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Prime Minister Justin Trudeau and Xavier Trudeau stand on the podium in front of an honour guard as they arrive at the International Peacekeeping and Security Centre near Yavoriv, Ukraine Tuesday July 12, 2016.

Adrian Wyld/The Canadian Press

A show of force capped Justin Trudeau's six-day swing through eastern Europe on Tuesday, underlining the risks and challenges Canada faces in an increasingly volatile and politically important part of the world.

The prime minister flew into Lviv in western Ukraine before driving to a nearby military base for a first-hand look at the work of 200 Canadian soldiers who have been training the Ukrainian army since last summer.

From a distance, Trudeau, his son Xavier and defence chief Gen. Jonathan Vance watched through binoculars as a Soviet-era armoured personnel carrier led a group of Canadian and Ukrainian soldiers toward a wooden building. The air shook as the vehicle's cannon fired several bursts in quick succession.

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The troops then moved away from the vehicle and spread out in a line facing the building. Four Canadians followed close behind as the eight Ukrainians slowly closed on the building while firing their rifles before placing an explosive inside and setting it off.

The exercise was the type of attack those Ukrainian soldiers could soon be conducting on their own in the east of their country, where the army has been fighting Russian-backed separatists for more than two years. Nearly 9,500 people have been killed in the conflict, including civilians. Thousands more have been wounded.

Earlier in the day, Trudeau spoke to the soldiers — members of the Valcartier-based Royal 22e Regiment, or Van Doos — about Canada's role in helping Ukraine in its struggle with Russia, as well as other countries that find their democracies or territory under siege.

"It has been a long time since Canada had to defend our valour and defend our territory," Trudeau said in French.

"But we need to continue to work with those who are fighting for democracy and their territorial integrity. It is essential."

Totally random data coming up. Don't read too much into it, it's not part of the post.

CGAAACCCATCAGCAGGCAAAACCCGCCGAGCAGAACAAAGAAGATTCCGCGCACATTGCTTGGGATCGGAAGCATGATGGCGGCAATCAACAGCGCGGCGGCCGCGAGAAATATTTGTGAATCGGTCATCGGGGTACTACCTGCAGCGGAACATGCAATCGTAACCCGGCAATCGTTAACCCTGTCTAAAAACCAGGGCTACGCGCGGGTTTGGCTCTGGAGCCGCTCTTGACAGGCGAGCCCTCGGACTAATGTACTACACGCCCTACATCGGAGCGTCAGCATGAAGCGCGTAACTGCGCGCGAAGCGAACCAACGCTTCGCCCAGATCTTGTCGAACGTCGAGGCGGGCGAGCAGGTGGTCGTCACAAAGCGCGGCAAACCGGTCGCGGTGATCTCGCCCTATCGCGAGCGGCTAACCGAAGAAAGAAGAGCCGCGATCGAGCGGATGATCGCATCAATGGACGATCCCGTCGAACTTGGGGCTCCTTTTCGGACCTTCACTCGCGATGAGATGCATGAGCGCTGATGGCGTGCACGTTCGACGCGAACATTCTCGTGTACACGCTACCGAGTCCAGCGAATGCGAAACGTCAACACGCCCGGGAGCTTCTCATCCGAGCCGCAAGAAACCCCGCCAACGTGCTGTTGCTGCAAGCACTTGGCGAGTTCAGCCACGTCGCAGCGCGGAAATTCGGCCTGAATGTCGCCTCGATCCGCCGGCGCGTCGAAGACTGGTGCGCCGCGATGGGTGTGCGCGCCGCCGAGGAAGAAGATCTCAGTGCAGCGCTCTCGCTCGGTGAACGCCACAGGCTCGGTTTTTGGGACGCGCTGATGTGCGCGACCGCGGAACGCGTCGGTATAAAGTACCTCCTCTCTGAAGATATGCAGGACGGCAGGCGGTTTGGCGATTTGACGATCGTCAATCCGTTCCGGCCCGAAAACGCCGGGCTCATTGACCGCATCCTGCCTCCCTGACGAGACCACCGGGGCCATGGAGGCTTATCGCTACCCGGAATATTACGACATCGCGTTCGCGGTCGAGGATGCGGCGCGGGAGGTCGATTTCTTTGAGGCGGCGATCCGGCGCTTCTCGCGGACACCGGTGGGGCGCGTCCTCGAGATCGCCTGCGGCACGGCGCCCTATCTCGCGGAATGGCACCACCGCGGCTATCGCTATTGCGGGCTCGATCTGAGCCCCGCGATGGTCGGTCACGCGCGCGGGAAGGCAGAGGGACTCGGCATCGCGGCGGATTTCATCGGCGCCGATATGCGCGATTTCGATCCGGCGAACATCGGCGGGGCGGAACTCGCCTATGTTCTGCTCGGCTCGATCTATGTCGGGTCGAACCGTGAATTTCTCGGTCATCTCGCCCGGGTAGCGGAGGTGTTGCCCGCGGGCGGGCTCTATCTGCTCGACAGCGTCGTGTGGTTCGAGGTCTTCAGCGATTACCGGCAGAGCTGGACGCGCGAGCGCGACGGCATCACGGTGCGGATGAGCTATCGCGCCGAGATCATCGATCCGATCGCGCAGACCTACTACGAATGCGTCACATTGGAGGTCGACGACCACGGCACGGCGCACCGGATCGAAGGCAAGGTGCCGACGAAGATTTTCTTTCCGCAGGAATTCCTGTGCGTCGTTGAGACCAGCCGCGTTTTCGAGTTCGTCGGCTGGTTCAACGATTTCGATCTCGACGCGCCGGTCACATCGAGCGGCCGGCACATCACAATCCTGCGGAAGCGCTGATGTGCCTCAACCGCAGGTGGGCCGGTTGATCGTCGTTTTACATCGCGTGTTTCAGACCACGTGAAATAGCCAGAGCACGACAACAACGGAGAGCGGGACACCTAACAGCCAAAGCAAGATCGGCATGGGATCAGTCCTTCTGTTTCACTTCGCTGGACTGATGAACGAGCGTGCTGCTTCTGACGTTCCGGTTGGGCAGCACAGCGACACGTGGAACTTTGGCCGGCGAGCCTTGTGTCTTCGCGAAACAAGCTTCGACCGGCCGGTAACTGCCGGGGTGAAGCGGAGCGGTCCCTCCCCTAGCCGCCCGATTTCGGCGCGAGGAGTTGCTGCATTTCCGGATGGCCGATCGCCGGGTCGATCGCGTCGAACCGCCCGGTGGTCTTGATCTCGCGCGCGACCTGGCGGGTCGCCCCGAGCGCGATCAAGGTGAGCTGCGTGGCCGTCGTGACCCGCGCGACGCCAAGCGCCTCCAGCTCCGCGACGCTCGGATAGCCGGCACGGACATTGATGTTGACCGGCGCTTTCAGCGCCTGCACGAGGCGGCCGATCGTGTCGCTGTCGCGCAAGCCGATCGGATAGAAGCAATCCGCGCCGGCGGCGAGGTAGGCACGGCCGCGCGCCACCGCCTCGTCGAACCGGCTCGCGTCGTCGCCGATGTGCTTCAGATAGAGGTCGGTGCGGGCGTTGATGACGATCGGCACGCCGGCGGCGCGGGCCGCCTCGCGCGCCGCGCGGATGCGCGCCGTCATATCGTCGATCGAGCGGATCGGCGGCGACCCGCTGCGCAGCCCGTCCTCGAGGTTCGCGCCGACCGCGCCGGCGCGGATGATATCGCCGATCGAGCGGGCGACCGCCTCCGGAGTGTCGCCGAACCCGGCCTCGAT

The unanswered question, however, remains just how far Trudeau's Liberal government, which has declared its commitment to peacekeeping efforts and re-engaging with Russia — are prepared to go when such a fight looms.

Trudeau's comments in Lviv, as well as remarks he made Monday in the Ukrainian capital, Kyiv, suggested a shift in tone, albeit a slight one.

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He called Russia's recent actions in the region "illegitimate" and "illegal," and voiced strong support for NATO members in eastern Europe as well as Ukraine, despite rampant corruption in Ukraine and its failure to implement parts of a peace deal with Russia and the rebels.

The message may well have been aimed at the 1.2 million Canadians of Ukrainian descent, including the sizable Ukrainian-Canadian delegation that accompanied him in Kyiv and Lviv.

But during emotional visits to the Auschwitz-Birkenau concentration camp and several memorials in Kyiv for those killed in mass atrocities, he also bore first-hand witness to the devastation and tragedy that can result when authoritarianism and intolerance runs unchecked.

Early in the trip, Trudeau announced Canada would be one of four countries leading NATO battle groups in the Baltics and Poland — a direct response to Russia's actions in Ukraine, meant to dissuade it from trying to destabilize other parts of eastern Europe.

But despite a personal request from Ukrainian President Petro Poroshenko, Trudeau wouldn't commit to extending the training mission he visited on Tuesday, a mission that's due to end next March.

And while Trudeau said the Liberal government was "extremely enthusiastic" about leading NATO's multinational force in Latvia, the decision was announced only after U.S. President Barack Obama and NATO Secretary General Jen Stoltenberg placed very public pressure on Canada to step up.

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If the Ukraine mission isn't extended, the actual number of Canadian troops in eastern Europe might see only a small bump in the next year. Canada has had 200 soldiers in Poland since 2014, but officials say that mission will end at the same time the effort in Latvia begins ramping up.

Defence Minister Harjit Sajjan and Foreign Affairs Stephane Dion maintain, meanwhile, that the government is committed to signing up for a peacekeeping mission.

There are fears NATO and Russia are on the brink of a new Cold War, if they aren't in one already. The fact Canadian troops being sent to Latvia will be there for the foreseeable future will likely add to those comparisons.

But when it comes to the effort in Ukraine, there's more at stake for Canada and the world than the relations between two friendly countries, Trudeau noted during the last public remarks of his visit.

"It's because the values, the principles that they're fighting (for), are the values and principles that we stand for and we fight for," he said.

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